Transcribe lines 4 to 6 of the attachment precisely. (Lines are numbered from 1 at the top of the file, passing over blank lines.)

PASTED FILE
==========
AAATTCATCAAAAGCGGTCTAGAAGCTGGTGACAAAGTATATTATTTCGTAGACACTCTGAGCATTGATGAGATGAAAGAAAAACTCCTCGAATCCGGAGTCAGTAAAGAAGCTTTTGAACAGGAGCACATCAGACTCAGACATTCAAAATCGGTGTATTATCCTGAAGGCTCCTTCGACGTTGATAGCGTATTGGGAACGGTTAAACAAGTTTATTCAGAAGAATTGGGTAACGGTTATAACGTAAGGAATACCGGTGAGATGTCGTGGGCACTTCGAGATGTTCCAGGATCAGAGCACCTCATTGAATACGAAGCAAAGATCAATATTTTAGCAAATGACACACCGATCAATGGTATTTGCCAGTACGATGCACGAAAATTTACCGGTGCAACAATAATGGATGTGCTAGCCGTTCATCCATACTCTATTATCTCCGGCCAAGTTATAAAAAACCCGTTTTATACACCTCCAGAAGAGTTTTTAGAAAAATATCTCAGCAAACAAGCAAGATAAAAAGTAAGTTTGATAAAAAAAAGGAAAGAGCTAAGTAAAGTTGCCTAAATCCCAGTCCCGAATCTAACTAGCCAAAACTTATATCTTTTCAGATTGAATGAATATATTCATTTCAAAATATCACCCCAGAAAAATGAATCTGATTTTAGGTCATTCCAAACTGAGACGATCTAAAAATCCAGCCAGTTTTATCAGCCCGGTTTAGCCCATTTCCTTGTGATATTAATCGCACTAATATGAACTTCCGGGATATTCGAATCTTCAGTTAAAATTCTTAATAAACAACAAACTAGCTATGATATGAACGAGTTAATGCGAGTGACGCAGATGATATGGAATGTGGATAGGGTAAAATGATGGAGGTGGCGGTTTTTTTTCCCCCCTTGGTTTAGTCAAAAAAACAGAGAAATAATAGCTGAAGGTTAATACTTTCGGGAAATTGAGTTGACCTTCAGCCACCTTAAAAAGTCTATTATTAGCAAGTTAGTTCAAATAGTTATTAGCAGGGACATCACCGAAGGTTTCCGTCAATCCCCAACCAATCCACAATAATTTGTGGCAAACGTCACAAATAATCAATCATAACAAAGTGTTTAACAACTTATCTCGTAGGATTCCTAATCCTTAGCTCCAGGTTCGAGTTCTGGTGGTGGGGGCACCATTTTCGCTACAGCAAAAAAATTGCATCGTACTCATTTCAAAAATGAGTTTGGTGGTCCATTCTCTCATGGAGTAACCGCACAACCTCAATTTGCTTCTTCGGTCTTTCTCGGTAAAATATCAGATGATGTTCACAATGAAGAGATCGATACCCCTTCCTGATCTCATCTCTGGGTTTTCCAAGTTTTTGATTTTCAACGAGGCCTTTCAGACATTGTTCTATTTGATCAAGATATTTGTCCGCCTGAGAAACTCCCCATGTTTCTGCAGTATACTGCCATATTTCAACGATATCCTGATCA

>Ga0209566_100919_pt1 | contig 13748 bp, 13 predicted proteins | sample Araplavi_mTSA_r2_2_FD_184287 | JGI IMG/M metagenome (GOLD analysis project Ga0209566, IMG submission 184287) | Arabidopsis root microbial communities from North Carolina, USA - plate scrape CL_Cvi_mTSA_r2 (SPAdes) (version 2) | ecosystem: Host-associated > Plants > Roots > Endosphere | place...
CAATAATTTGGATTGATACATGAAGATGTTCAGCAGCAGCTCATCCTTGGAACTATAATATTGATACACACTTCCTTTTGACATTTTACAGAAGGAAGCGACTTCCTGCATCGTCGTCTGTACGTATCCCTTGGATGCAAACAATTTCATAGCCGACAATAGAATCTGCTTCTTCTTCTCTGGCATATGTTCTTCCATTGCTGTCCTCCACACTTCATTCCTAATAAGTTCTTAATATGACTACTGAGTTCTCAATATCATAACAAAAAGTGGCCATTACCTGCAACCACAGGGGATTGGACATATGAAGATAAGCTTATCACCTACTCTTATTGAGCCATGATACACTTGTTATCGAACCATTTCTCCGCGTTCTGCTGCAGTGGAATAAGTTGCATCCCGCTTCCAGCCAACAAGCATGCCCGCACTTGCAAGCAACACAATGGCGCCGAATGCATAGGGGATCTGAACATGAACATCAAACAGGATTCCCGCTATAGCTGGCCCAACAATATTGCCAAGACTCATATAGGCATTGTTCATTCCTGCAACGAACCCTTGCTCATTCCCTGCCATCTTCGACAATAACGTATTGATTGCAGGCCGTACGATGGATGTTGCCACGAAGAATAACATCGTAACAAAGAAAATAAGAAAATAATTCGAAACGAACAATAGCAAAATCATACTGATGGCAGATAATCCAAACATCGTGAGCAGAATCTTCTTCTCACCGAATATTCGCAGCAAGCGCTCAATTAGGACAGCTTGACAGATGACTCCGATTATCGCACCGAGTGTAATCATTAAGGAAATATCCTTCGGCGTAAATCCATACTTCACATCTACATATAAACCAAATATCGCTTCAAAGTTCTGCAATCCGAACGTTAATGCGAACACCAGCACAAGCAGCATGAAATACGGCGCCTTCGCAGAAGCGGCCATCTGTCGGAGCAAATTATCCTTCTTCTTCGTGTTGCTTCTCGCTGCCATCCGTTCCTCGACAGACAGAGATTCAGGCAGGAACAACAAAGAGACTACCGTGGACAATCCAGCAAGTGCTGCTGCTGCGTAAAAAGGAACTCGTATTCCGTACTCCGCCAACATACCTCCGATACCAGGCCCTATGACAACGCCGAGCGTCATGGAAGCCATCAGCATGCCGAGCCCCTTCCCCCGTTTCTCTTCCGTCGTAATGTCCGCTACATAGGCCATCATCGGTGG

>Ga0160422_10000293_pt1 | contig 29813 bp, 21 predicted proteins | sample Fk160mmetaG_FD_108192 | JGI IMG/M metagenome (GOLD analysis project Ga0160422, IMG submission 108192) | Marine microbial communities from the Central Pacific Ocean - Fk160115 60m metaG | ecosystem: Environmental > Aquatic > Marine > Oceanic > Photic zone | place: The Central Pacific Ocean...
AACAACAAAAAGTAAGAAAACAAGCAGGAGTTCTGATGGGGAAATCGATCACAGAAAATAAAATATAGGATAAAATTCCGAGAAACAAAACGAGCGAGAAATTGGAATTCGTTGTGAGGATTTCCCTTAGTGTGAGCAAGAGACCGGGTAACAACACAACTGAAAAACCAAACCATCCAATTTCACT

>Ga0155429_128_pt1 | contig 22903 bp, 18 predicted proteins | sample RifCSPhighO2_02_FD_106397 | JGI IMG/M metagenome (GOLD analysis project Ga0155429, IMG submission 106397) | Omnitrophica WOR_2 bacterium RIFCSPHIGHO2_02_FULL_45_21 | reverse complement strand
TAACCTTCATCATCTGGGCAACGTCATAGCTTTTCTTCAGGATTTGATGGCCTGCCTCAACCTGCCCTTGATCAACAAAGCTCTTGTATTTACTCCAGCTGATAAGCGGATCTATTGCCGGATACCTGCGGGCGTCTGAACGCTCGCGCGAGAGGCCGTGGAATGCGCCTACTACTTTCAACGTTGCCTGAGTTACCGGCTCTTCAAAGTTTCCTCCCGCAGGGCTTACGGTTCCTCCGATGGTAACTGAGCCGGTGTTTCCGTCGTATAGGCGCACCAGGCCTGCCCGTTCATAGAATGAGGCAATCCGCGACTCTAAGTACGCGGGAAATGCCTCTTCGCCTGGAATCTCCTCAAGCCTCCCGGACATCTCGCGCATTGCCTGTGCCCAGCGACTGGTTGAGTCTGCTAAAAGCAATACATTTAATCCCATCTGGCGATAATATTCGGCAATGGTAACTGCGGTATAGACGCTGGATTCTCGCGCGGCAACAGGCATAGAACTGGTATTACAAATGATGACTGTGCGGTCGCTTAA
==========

>Ga0160422_10000293_pt1 | contig 29813 bp, 21 predicted proteins | sample Fk160mmetaG_FD_108192 | JGI IMG/M metagenome (GOLD analysis project Ga0160422, IMG submission 108192) | Marine microbial communities from the Central Pacific Ocean - Fk160115 60m metaG | ecosystem: Environmental > Aquatic > Marine > Oceanic > Photic zone | place: The Central Pacific Ocean...
AACAACAAAAAGTAAGAAAACAAGCAGGAGTTCTGATGGGGAAATCGATCACAGAAAATAAAATATAGGATAAAATTCCGAGAAACAAAACGAGCGAGAAATTGGAATTCGTTGTGAGGATTTCCCTTAGTGTGAGCAAGAGACCGGGTAACAACACAACTGAAAAACCAAACCATCCAATTTCACT

>Ga0155429_128_pt1 | contig 22903 bp, 18 predicted proteins | sample RifCSPhighO2_02_FD_106397 | JGI IMG/M metagenome (GOLD analysis project Ga0155429, IMG submission 106397) | Omnitrophica WOR_2 bacterium RIFCSPHIGHO2_02_FULL_45_21 | reverse complement strand